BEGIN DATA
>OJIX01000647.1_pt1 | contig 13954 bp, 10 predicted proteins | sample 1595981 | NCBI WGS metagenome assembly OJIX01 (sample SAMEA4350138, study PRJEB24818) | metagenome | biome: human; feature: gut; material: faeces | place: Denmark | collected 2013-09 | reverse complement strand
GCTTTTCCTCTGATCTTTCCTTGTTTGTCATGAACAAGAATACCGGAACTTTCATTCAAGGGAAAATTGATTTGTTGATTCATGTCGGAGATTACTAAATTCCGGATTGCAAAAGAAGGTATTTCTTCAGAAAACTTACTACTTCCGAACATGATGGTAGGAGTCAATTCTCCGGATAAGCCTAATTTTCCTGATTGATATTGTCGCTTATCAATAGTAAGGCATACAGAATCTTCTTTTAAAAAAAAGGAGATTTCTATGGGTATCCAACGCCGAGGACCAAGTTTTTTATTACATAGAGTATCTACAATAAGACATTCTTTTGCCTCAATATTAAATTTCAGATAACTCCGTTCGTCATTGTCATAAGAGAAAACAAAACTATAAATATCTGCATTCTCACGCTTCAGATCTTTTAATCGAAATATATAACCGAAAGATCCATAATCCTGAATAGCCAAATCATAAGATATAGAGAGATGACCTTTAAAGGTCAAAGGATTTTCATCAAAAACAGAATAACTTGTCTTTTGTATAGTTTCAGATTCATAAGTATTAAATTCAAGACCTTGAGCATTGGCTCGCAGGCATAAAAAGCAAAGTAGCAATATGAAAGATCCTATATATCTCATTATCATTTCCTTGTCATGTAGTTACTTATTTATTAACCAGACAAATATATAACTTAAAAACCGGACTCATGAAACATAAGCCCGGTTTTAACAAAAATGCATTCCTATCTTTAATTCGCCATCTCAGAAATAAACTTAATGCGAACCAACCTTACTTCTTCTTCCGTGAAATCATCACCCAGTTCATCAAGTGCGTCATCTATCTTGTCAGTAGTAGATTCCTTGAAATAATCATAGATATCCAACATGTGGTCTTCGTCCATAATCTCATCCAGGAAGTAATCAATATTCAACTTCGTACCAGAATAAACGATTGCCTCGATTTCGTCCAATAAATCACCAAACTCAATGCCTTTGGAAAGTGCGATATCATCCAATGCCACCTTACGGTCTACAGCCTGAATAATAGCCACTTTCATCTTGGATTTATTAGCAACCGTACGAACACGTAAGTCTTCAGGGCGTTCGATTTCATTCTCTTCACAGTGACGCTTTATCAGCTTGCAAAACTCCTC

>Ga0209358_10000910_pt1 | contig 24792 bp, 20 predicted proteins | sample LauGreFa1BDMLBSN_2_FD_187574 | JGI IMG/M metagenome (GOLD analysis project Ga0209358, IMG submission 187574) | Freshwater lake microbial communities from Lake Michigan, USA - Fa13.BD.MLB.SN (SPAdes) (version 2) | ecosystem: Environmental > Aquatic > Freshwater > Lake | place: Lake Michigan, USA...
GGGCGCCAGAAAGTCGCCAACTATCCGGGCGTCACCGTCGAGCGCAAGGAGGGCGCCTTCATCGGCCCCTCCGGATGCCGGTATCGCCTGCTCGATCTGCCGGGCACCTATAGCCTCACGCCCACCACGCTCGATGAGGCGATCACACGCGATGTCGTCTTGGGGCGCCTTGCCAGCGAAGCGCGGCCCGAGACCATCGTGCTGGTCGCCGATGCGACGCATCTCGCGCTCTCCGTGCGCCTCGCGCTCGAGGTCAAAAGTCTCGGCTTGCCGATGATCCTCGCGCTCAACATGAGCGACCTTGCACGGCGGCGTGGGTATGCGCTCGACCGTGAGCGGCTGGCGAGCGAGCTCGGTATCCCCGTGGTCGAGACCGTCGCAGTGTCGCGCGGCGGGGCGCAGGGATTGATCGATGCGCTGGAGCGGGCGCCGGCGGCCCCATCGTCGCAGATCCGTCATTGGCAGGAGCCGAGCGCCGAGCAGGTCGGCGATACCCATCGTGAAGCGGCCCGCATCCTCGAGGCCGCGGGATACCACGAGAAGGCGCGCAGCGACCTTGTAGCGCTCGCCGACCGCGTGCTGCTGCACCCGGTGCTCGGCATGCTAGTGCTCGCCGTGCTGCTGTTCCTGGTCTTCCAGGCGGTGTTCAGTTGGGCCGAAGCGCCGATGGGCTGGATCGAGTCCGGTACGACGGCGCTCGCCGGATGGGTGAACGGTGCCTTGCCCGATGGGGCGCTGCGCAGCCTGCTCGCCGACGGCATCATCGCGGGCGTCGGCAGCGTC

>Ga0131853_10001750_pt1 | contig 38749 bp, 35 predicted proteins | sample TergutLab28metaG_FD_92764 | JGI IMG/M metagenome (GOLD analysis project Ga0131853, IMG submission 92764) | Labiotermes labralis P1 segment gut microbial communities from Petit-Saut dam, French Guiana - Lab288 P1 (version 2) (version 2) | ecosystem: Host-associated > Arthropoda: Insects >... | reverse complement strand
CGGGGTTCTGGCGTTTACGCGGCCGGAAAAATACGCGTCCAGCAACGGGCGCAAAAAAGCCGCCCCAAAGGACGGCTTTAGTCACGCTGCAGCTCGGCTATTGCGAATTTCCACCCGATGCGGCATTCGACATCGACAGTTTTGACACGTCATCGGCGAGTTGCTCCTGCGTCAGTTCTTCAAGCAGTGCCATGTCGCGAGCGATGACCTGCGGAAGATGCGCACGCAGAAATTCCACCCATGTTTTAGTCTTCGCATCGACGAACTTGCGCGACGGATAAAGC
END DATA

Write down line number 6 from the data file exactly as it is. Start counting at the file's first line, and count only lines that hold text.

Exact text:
CGGGGTTCTGGCGTTTACGCGGCCGGAAAAATACGCGTCCAGCAACGGGCGCAAAAAAGCCGCCCCAAAGGACGGCTTTAGTCACGCTGCAGCTCGGCTATTGCGAATTTCCACCCGATGCGGCATTCGACATCGACAGTTTTGACACGTCATCGGCGAGTTGCTCCTGCGTCAGTTCTTCAAGCAGTGCCATGTCGCGAGCGATGACCTGCGGAAGATGCGCACGCAGAAATTCCACCCATGTTTTAGTCTTCGCATCGACGAACTTGCGCGACGGATAAAGC